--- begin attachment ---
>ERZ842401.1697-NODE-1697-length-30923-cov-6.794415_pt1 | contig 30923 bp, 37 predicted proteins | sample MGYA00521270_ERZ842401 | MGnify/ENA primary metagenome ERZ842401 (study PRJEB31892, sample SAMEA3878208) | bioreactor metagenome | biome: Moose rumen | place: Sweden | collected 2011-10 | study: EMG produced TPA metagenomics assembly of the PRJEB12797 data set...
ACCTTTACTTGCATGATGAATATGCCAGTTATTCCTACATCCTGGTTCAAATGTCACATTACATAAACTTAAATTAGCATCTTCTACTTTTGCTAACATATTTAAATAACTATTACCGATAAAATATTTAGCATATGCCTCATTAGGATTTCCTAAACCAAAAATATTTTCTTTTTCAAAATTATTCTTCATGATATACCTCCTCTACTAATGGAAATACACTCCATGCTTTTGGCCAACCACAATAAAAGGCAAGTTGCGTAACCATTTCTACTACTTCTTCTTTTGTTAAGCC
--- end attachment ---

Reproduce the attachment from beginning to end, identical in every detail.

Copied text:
>ERZ842401.1697-NODE-1697-length-30923-cov-6.794415_pt1 | contig 30923 bp, 37 predicted proteins | sample MGYA00521270_ERZ842401 | MGnify/ENA primary metagenome ERZ842401 (study PRJEB31892, sample SAMEA3878208) | bioreactor metagenome | biome: Moose rumen | place: Sweden | collected 2011-10 | study: EMG produced TPA metagenomics assembly of the PRJEB12797 data set...
ACCTTTACTTGCATGATGAATATGCCAGTTATTCCTACATCCTGGTTCAAATGTCACATTACATAAACTTAAATTAGCATCTTCTACTTTTGCTAACATATTTAAATAACTATTACCGATAAAATATTTAGCATATGCCTCATTAGGATTTCCTAAACCAAAAATATTTTCTTTTTCAAAATTATTCTTCATGATATACCTCCTCTACTAATGGAAATACACTCCATGCTTTTGGCCAACCACAATAAAAGGCAAGTTGCGTAACCATTTCTACTACTTCTTCTTTTGTTAAGCC